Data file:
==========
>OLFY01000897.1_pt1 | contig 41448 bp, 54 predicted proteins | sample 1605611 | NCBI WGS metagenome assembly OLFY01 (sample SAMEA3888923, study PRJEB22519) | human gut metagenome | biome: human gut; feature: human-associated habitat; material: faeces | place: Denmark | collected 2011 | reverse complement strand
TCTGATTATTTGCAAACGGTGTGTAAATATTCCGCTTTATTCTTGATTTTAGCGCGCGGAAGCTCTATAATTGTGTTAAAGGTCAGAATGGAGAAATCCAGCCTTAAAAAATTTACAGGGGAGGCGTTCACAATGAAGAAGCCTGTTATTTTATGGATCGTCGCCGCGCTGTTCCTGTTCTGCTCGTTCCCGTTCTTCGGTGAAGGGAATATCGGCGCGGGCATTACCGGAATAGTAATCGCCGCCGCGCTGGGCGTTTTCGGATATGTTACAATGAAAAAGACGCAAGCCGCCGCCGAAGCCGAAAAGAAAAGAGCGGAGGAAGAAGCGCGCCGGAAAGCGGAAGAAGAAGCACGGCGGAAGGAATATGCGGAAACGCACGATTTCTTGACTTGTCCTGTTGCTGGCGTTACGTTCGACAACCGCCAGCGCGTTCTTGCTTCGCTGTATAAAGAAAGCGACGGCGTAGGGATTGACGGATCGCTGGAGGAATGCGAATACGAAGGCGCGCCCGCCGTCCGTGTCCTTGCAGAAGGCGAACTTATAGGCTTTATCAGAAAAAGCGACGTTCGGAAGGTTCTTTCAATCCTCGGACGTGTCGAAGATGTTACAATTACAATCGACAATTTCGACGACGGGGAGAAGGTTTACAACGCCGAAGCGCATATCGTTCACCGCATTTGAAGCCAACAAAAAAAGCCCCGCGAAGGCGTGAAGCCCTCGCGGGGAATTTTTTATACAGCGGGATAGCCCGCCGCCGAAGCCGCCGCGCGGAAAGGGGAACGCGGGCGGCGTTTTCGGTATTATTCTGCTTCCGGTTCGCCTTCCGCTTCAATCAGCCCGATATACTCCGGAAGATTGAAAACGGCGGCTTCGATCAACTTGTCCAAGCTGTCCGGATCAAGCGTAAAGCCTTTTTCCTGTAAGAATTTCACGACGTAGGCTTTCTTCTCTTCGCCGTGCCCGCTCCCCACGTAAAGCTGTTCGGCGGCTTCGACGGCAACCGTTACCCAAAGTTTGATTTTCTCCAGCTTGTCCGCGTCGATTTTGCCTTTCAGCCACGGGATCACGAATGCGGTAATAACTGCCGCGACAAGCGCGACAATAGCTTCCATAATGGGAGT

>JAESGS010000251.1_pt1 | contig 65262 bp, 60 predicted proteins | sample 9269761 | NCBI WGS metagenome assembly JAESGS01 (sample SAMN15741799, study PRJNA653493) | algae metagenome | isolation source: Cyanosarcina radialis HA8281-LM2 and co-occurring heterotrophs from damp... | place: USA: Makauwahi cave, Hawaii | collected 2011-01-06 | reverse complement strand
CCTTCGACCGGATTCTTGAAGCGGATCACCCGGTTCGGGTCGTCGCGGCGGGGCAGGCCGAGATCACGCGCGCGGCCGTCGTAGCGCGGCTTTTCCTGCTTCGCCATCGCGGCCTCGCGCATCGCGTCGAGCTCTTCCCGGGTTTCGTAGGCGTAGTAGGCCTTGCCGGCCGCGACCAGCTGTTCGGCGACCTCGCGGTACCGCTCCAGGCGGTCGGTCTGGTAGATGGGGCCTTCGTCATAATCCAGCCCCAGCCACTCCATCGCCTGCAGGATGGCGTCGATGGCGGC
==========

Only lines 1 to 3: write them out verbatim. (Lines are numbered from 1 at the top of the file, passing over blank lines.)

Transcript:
>OLFY01000897.1_pt1 | contig 41448 bp, 54 predicted proteins | sample 1605611 | NCBI WGS metagenome assembly OLFY01 (sample SAMEA3888923, study PRJEB22519) | human gut metagenome | biome: human gut; feature: human-associated habitat; material: faeces | place: Denmark | collected 2011 | reverse complement strand
TCTGATTATTTGCAAACGGTGTGTAAATATTCCGCTTTATTCTTGATTTTAGCGCGCGGAAGCTCTATAATTGTGTTAAAGGTCAGAATGGAGAAATCCAGCCTTAAAAAATTTACAGGGGAGGCGTTCACAATGAAGAAGCCTGTTATTTTATGGATCGTCGCCGCGCTGTTCCTGTTCTGCTCGTTCCCGTTCTTCGGTGAAGGGAATATCGGCGCGGGCATTACCGGAATAGTAATCGCCGCCGCGCTGGGCGTTTTCGGATATGTTACAATGAAAAAGACGCAAGCCGCCGCCGAAGCCGAAAAGAAAAGAGCGGAGGAAGAAGCGCGCCGGAAAGCGGAAGAAGAAGCACGGCGGAAGGAATATGCGGAAACGCACGATTTCTTGACTTGTCCTGTTGCTGGCGTTACGTTCGACAACCGCCAGCGCGTTCTTGCTTCGCTGTATAAAGAAAGCGACGGCGTAGGGATTGACGGATCGCTGGAGGAATGCGAATACGAAGGCGCGCCCGCCGTCCGTGTCCTTGCAGAAGGCGAACTTATAGGCTTTATCAGAAAAAGCGACGTTCGGAAGGTTCTTTCAATCCTCGGACGTGTCGAAGATGTTACAATTACAATCGACAATTTCGACGACGGGGAGAAGGTTTACAACGCCGAAGCGCATATCGTTCACCGCATTTGAAGCCAACAAAAAAAGCCCCGCGAAGGCGTGAAGCCCTCGCGGGGAATTTTTTATACAGCGGGATAGCCCGCCGCCGAAGCCGCCGCGCGGAAAGGGGAACGCGGGCGGCGTTTTCGGTATTATTCTGCTTCCGGTTCGCCTTCCGCTTCAATCAGCCCGATATACTCCGGAAGATTGAAAACGGCGGCTTCGATCAACTTGTCCAAGCTGTCCGGATCAAGCGTAAAGCCTTTTTCCTGTAAGAATTTCACGACGTAGGCTTTCTTCTCTTCGCCGTGCCCGCTCCCCACGTAAAGCTGTTCGGCGGCTTCGACGGCAACCGTTACCCAAAGTTTGATTTTCTCCAGCTTGTCCGCGTCGATTTTGCCTTTCAGCCACGGGATCACGAATGCGGTAATAACTGCCGCGACAAGCGCGACAATAGCTTCCATAATGGGAGT

>JAESGS010000251.1_pt1 | contig 65262 bp, 60 predicted proteins | sample 9269761 | NCBI WGS metagenome assembly JAESGS01 (sample SAMN15741799, study PRJNA653493) | algae metagenome | isolation source: Cyanosarcina radialis HA8281-LM2 and co-occurring heterotrophs from damp... | place: USA: Makauwahi cave, Hawaii | collected 2011-01-06 | reverse complement strand